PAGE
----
10th January 2020

Better screening, diagnosis and treatments mean that for many patients today, cancer can become a chronic ongoing illness that requires long term management. The number of cancer survivors worldwide is increasing dramatically, and it is forecast that this number will exceed 70 million by 2050.

In recent years, research has started to look at the importance of a healthy lifestyle after cancer treatment.

Thousands of websites, books, blogs, articles and experts exist, giving advice on how to eat both during cancer treatment and afterwards. Recent trends — from juicing and veganism to the Ketogenic diet — have all been marketed towards cancer patients and survivors.

However, as Dr Aoife Ryan, a registered dietitian and lecturer in Nutritional Sciences at UCC points out, none of these diets have a solid evidence base and many are experimental, meaning there is a lot of misleading nutritional advice for cancer survivors out there.

Dr Ryan is co-author with Dr Éadaoin Ní Bhuachalla of a new free evidence-based cookbook for cancer survivors called Healthy Eating for Cancer Survivors which has been launched by University College Cork (UCC), in conjunction with Breakthrough Cancer Research (BCR), in response to the many ‘fad’ diets currently being pushed on cancer patients.

The new book, which is available in hospitals across Ireland, is a sequel to their successful and award-winning cancer cookbooks which have been helping those fighting the disease to maintain their weight. The new book is targeted towards those who are finished cancer treatment and have been told by their doctors to follow a healthy eating diet.

Healthy Eating for Cancer Survivors contains the latest information from the World Cancer Research Fund (WCRF) report from 2018, which includes the most reliable information from all of the scientific studies published by the organisation and the American Institute for Cancer Research (AICR). The book is endorsed by the Irish Society of Medical Oncology, the Irish Nutrition and Dietetic Institute, Irish Society for Clinical Nutrition and Metabolism and the National Cancer Control Programme.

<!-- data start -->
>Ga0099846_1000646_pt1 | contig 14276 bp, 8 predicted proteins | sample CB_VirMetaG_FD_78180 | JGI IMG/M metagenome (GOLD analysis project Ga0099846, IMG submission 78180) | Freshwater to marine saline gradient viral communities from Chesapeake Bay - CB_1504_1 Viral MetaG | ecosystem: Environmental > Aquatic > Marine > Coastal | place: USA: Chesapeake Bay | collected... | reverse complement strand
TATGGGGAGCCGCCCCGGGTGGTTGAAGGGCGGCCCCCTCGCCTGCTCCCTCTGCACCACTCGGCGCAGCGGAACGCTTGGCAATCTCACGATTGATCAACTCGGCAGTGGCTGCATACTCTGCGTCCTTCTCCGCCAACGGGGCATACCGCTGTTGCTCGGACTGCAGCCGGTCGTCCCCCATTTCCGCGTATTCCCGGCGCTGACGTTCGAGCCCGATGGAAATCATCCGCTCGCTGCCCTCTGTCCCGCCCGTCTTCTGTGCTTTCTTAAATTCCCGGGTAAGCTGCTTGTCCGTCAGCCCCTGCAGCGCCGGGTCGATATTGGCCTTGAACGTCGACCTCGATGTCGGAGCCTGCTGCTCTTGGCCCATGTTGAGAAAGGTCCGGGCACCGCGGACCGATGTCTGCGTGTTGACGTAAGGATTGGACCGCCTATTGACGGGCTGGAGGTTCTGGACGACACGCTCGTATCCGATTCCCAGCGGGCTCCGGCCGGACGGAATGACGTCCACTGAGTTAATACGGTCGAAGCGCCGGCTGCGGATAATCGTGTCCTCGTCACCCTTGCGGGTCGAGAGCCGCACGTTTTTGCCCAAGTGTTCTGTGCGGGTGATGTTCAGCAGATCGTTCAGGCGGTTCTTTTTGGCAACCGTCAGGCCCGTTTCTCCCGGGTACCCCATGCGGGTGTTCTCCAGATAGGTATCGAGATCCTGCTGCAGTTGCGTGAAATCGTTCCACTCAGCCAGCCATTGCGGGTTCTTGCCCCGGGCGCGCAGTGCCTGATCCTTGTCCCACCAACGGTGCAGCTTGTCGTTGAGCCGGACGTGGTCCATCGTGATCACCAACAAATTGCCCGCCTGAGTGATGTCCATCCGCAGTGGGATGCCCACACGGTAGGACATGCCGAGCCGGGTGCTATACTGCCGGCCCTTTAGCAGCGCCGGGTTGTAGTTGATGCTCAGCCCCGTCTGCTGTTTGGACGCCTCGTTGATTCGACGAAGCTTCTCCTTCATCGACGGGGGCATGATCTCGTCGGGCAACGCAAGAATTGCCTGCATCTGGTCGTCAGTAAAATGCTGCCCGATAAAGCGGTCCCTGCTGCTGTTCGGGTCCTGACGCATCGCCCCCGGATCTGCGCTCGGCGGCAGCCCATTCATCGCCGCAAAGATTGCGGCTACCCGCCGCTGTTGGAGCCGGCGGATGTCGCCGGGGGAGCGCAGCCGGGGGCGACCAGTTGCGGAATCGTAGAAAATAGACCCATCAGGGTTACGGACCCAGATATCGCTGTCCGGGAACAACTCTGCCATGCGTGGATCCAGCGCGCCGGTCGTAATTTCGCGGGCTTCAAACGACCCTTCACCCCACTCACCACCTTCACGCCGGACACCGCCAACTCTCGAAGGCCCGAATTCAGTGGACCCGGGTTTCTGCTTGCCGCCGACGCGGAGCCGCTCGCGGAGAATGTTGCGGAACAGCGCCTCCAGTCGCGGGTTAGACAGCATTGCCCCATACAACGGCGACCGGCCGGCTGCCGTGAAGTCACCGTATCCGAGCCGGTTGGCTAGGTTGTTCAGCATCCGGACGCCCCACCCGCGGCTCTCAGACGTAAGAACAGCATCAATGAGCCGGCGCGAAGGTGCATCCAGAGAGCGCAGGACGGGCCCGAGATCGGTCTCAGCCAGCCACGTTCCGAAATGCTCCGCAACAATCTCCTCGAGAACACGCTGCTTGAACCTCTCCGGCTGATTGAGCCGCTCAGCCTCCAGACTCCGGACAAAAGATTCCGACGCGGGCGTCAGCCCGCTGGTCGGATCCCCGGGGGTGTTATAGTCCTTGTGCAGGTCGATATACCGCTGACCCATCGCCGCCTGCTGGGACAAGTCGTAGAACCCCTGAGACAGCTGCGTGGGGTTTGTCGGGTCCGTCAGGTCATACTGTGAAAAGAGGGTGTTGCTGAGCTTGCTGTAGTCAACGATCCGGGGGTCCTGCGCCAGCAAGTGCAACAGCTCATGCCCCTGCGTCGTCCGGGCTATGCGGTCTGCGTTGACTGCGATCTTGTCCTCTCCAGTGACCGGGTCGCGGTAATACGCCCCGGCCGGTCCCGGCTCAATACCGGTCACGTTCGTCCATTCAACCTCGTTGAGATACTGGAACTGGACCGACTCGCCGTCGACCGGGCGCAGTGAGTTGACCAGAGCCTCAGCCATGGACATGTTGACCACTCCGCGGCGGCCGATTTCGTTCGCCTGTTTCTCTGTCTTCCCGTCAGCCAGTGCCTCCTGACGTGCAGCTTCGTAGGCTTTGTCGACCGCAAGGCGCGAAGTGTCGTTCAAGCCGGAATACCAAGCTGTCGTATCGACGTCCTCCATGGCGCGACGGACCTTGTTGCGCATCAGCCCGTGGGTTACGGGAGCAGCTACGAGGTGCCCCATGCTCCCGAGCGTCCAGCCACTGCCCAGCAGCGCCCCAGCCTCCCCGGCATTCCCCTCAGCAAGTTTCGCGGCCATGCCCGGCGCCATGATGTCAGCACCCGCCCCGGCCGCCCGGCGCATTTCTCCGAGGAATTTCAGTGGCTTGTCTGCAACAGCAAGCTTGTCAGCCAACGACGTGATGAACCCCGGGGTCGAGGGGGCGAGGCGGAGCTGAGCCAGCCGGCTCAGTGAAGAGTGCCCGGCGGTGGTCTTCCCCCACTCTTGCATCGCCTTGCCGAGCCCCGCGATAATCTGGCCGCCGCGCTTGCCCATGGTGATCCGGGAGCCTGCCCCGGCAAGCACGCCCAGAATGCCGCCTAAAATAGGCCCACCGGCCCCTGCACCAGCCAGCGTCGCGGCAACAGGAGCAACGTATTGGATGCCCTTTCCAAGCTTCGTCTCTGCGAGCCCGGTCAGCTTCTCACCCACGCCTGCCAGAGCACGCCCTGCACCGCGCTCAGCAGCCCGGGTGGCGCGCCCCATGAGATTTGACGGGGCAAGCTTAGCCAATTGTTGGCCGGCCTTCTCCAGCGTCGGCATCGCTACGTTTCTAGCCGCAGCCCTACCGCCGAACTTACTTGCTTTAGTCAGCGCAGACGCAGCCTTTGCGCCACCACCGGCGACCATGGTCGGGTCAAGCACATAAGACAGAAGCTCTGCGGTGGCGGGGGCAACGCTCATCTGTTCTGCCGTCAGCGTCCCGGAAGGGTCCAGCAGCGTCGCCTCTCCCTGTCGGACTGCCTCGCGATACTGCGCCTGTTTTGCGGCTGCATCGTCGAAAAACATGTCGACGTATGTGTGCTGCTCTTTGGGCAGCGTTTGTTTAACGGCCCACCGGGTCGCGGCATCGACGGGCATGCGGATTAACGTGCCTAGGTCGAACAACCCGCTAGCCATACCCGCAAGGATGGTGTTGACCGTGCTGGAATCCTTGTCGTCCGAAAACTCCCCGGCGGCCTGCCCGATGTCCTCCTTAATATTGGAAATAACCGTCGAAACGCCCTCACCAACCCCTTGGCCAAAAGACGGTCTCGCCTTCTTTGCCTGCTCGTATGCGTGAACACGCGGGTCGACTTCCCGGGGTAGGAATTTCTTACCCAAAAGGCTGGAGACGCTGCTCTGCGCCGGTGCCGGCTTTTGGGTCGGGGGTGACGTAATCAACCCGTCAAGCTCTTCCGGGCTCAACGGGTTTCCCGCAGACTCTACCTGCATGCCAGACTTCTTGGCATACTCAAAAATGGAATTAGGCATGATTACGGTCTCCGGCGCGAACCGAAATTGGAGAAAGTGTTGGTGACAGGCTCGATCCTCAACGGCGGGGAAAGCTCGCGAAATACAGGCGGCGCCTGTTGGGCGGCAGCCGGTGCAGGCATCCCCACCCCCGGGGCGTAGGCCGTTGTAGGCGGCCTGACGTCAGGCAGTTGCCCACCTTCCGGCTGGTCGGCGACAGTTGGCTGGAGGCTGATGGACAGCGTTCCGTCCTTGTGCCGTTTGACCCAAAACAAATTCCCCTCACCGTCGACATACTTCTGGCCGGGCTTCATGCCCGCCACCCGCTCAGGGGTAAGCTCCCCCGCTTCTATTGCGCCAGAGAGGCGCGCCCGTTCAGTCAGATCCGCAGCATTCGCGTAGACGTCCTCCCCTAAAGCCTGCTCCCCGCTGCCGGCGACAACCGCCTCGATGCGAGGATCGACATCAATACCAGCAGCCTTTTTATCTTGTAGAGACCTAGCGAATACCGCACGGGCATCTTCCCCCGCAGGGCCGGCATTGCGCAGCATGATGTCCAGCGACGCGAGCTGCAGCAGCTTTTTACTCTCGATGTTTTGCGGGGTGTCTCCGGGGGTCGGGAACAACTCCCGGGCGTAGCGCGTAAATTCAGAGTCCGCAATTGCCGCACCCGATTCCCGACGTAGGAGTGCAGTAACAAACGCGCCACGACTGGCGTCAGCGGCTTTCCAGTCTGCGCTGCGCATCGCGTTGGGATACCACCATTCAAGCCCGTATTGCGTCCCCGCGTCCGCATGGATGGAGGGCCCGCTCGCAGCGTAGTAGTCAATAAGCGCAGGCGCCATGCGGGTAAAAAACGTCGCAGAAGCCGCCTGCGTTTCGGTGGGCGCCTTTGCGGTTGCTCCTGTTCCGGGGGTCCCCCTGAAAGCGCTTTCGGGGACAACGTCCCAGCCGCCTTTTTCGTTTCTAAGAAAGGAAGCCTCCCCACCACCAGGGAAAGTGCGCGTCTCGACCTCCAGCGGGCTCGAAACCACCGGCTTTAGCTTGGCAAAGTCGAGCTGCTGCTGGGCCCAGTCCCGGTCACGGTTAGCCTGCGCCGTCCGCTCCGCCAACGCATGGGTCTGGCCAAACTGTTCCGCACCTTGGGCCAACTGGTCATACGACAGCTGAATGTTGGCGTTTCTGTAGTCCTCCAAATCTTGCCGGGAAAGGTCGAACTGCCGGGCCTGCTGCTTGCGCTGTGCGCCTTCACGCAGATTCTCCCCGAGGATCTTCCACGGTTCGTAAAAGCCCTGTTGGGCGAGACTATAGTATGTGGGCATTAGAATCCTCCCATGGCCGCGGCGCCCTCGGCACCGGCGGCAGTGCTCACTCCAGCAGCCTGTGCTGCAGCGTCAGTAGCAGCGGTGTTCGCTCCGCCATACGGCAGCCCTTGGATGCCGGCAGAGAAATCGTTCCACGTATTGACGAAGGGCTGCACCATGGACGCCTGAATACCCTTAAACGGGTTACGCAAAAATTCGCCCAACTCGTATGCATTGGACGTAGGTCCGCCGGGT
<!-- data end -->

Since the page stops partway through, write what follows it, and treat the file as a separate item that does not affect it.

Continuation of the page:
The recommendations for healthy lifestyle choices are explained in lay language within the book which includes a collection of delicious healthy recipes for meals and snacks suitable for all the family. The evidence shows that following these recommendations may improve the chances of longer-term survival after a cancer diagnosis.

“For those who are lucky enough to be cured of cancer, there was a gap in reliable evidence-based information which was being filled by non-experts including chefs, bloggers and cancer survivors advocating diets like the Ketogenic diet, blood type diets and juice diets, or to avoid dairy or go vegan. Our aim with this book was to cut through all the confusing noise out there and provide the best advice on healthy eating for cancer survivors who want to improve their chances of long-term survival and in some cases, lose weight.”

Dr Ryan points out that the recipes are not extravagant and are low in fat, salt and sugar and high in fibre, vegetables and wholegrains. They are suitable for the general population including children, not just cancer survivors, and for people with diabetes and heart disease.

“For cancer survivors who do not have problems with weight loss or with their appetite or food intake, a healthy eating diet might be the most appropriate plan. If you have completed your cancer treatment and been told that you are in remission, it is best to eat a healthy diet, keep physically active and try to maintain a healthy body weight,” she says.

It is recommended that all patients diagnosed with cancer receive advice from a registered health care professional (preferably from a registered dietitian with experience in oncology, or to talk to their oncologist or cancer specialist nurse) on what diet best suits their diagnosis and personal needs.

The book notes: “There is scientific evidence that certain lifestyle factors can help to reduce the risk of developing a new cancer and the risk of a cancer coming back. Unfortunately no change can reduce your risk totally or guarantee a cancer-free life. There are people who do everything ‘right’ and still develop cancer. There are people who make all of the recommended changes after a cancer diagnosis and unfortunately their disease may still return despite this. However, there are things you can do to help you be as healthy as possible.”

20,000 free copies of Healthy Eating for Cancer Survivors are available through the dietetic departments of Irish hospitals, or by contacting